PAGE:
Lethbridge County’s Agricultural Services roadside spraying program for weed control will commence any time after May 1, 2023.
Weed spraying is done during the growing season on County roads, as well as numbered highways. Pre-emergent herbicide is applied on some low use roads. Spray trucks are equipped with low-drift nozzles to greatly reduce off-target application, and applicators are constantly monitoring wind speed and direction.
If you do not want roadside spraying done next to your property, you can enter into an agreement with the County in which you will put up a “No Spray Zone” sign (supplied by Lethbridge County) and you will also be responsible for weed control in that area.
Signs must be picked up by May 1, 2023 from the Lethbridge administration office (#100, 905 4 Avenue S). Office hours are Monday to Friday from 8:30 a.m. to 4:30 p.m.
The personal information requested on this form is being collected under the authority of Section 33(c) of the Freedom of Information and Protection of Privacy (FOIP) Act. The information collected will be used for the purpose for which it was collected, which is for 2022 No Spray Agreements. For further information about the collection and use of this information please contact Lethbridge County by e-mail (click the link to e-mail: Contact FOIP Coordinator) or call (403)328-5525.
Monday - Friday 8:30 a.m. - 4:30 p.m.
The County is obligated to control noxious and prohibited noxious weeds to comply with Provincial Weed Control Act regulations. Weeds left to establish in the right-of-way can spread into adjacent farmland, costing farmers yields. Herbicide use is part of our integrated management plan for weed control, which also includes mowing and hand pulling, where appropriate. Spraying is carried out on a three-year rotational basis within the County. However, areas not scheduled for spraying may receive spot treatment where controlled weeds are identified or reported.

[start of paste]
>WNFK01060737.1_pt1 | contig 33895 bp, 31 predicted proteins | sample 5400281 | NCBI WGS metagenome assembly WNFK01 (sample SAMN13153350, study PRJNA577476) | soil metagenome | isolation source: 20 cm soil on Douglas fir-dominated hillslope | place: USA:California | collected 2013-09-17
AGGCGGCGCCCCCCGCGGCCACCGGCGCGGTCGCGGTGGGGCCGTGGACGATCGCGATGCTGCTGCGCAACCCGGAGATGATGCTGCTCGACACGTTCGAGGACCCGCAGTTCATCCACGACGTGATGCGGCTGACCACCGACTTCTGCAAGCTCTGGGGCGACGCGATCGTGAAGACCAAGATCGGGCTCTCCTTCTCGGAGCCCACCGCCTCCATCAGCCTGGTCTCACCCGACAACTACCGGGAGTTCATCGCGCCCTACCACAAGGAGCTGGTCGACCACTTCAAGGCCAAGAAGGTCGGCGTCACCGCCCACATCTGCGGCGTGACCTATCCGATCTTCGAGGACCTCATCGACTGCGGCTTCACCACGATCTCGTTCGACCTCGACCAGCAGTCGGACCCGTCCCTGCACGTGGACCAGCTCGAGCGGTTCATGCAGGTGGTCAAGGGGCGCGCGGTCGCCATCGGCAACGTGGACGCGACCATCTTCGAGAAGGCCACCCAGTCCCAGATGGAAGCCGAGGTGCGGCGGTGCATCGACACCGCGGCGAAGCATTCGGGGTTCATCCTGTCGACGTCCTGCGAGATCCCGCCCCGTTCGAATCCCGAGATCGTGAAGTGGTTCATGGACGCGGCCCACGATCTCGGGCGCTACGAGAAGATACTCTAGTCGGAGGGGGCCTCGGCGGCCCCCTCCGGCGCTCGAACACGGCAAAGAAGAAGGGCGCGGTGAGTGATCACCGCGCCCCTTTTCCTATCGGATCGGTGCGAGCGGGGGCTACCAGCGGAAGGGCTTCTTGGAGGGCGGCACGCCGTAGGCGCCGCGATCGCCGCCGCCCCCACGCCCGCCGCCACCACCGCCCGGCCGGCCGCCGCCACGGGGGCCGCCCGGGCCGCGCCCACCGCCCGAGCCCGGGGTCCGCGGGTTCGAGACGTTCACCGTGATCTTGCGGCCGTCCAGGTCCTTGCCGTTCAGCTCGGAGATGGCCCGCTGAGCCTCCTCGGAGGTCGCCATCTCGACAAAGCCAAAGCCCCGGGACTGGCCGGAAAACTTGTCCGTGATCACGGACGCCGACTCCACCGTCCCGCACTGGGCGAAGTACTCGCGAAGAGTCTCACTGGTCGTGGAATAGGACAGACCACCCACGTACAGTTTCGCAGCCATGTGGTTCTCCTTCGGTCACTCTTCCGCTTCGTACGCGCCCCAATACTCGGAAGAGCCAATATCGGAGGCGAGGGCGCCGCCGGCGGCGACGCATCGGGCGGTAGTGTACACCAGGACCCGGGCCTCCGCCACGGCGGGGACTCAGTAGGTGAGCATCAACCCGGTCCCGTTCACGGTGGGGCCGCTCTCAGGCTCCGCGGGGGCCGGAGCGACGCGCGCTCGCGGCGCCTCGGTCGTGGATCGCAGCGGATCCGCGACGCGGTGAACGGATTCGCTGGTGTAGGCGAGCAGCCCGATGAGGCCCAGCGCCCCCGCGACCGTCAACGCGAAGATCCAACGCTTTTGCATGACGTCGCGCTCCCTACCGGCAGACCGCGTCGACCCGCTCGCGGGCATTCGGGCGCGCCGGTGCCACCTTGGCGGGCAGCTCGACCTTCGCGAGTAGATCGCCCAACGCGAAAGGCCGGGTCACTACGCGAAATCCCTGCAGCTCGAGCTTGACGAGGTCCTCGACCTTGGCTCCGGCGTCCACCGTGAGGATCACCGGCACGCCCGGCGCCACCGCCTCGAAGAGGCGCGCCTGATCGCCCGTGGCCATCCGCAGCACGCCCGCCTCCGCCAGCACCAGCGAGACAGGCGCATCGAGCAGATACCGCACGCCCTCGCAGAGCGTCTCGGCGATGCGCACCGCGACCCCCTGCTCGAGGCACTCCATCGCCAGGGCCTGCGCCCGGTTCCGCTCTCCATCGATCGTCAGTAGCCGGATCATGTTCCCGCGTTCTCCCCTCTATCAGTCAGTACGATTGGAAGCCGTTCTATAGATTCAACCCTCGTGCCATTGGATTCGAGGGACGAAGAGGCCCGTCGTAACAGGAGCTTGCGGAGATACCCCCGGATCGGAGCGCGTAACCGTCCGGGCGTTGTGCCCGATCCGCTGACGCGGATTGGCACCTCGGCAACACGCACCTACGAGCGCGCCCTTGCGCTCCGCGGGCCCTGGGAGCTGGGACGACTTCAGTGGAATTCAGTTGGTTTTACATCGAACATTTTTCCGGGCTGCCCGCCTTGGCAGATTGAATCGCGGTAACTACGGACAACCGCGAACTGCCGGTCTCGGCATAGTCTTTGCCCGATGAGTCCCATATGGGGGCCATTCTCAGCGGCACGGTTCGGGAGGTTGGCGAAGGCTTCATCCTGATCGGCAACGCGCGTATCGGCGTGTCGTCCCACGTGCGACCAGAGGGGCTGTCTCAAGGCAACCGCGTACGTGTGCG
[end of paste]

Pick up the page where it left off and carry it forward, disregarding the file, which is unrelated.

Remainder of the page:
Each spring, landowners can apply to enter into a "No Spray Agreement" with the County. The County will then post a supplied “No Spray Zone” sign in the designated area. However, the landowner is responsible for weed control in that area and is liable under the Weed Control Act where regulated weeds are not controlled.
The County’s rights-of-way are not considered a “buffer zone” for organic farming purposes. If a buffer zone is required, it must be on the landowner’s property. With most organic operations a No Spray Agreement would be the best option.
Noxious weeds can spread rapidly, causing severe crop losses and economic hardship. This regulatory weed designation allows the County to execute established management practices to contain the spread of invasive noxious weeds. Severe measures are employed where there is a demonstrated significant risk of ecological or economic impact.
Prohibited noxious weeds are highly competitive and can spread rapidly. This regulatory weed designation allows a municipality to perform ‘Early Detection, Rapid Response’ actions to control these prolific weeds. While these weeds are rare in Alberta, they can occur in isolated locations where eradication is considered achievable.
County weed inspectors are available to assist with advice to identify and control noxious and prohibited noxious weeds. Call 403-732-5333 to get in touch with a weed inspector.
Another good resource is the Alberta Invasive Plant Identification Guide.